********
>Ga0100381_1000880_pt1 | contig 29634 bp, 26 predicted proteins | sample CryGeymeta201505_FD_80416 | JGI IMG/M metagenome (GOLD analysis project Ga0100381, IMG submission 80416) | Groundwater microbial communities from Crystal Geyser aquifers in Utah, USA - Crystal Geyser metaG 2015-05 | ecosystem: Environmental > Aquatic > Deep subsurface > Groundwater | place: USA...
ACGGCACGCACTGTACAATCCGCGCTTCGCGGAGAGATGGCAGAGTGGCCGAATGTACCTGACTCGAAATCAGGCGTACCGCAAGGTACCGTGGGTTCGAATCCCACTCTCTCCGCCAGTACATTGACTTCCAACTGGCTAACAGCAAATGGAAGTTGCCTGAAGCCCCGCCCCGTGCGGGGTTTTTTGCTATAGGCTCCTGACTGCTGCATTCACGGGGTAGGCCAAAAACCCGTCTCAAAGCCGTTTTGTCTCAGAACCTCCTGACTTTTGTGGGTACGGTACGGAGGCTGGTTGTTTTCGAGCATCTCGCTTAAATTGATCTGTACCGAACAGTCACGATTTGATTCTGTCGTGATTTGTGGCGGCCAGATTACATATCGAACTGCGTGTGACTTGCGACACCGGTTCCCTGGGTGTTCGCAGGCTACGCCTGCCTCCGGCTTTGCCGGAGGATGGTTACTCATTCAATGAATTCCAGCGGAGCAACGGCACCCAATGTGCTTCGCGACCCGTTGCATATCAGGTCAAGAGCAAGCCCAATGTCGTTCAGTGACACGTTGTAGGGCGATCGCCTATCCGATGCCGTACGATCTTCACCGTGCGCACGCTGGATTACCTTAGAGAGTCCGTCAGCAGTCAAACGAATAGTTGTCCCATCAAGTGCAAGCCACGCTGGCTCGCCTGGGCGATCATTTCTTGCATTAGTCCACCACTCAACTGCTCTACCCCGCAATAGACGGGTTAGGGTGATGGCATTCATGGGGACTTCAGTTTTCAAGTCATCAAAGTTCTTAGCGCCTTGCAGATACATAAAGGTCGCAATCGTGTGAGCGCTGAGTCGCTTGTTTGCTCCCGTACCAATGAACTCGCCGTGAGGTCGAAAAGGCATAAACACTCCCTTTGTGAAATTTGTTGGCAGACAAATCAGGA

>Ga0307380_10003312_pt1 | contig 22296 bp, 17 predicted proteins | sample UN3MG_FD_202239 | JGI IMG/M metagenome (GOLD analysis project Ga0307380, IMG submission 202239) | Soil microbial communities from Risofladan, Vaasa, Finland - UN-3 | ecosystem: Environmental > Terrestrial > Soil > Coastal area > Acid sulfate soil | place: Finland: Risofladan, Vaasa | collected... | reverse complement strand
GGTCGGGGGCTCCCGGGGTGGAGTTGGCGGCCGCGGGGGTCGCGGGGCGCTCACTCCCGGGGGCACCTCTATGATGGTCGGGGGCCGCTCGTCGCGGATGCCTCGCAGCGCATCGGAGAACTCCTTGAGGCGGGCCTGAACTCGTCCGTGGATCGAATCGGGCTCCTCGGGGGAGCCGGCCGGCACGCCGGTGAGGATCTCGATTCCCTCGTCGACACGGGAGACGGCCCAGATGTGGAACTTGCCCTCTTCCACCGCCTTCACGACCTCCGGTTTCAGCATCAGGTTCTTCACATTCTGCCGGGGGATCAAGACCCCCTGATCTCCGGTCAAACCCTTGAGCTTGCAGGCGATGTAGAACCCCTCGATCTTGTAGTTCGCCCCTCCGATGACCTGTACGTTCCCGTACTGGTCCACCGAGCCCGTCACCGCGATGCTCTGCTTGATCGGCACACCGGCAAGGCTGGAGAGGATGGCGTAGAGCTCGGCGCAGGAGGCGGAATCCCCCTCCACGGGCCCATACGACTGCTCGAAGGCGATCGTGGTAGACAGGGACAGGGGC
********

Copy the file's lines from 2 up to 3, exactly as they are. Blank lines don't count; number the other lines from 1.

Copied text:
ACGGCACGCACTGTACAATCCGCGCTTCGCGGAGAGATGGCAGAGTGGCCGAATGTACCTGACTCGAAATCAGGCGTACCGCAAGGTACCGTGGGTTCGAATCCCACTCTCTCCGCCAGTACATTGACTTCCAACTGGCTAACAGCAAATGGAAGTTGCCTGAAGCCCCGCCCCGTGCGGGGTTTTTTGCTATAGGCTCCTGACTGCTGCATTCACGGGGTAGGCCAAAAACCCGTCTCAAAGCCGTTTTGTCTCAGAACCTCCTGACTTTTGTGGGTACGGTACGGAGGCTGGTTGTTTTCGAGCATCTCGCTTAAATTGATCTGTACCGAACAGTCACGATTTGATTCTGTCGTGATTTGTGGCGGCCAGATTACATATCGAACTGCGTGTGACTTGCGACACCGGTTCCCTGGGTGTTCGCAGGCTACGCCTGCCTCCGGCTTTGCCGGAGGATGGTTACTCATTCAATGAATTCCAGCGGAGCAACGGCACCCAATGTGCTTCGCGACCCGTTGCATATCAGGTCAAGAGCAAGCCCAATGTCGTTCAGTGACACGTTGTAGGGCGATCGCCTATCCGATGCCGTACGATCTTCACCGTGCGCACGCTGGATTACCTTAGAGAGTCCGTCAGCAGTCAAACGAATAGTTGTCCCATCAAGTGCAAGCCACGCTGGCTCGCCTGGGCGATCATTTCTTGCATTAGTCCACCACTCAACTGCTCTACCCCGCAATAGACGGGTTAGGGTGATGGCATTCATGGGGACTTCAGTTTTCAAGTCATCAAAGTTCTTAGCGCCTTGCAGATACATAAAGGTCGCAATCGTGTGAGCGCTGAGTCGCTTGTTTGCTCCCGTACCAATGAACTCGCCGTGAGGTCGAAAAGGCATAAACACTCCCTTTGTGAAATTTGTTGGCAGACAAATCAGGA

>Ga0307380_10003312_pt1 | contig 22296 bp, 17 predicted proteins | sample UN3MG_FD_202239 | JGI IMG/M metagenome (GOLD analysis project Ga0307380, IMG submission 202239) | Soil microbial communities from Risofladan, Vaasa, Finland - UN-3 | ecosystem: Environmental > Terrestrial > Soil > Coastal area > Acid sulfate soil | place: Finland: Risofladan, Vaasa | collected... | reverse complement strand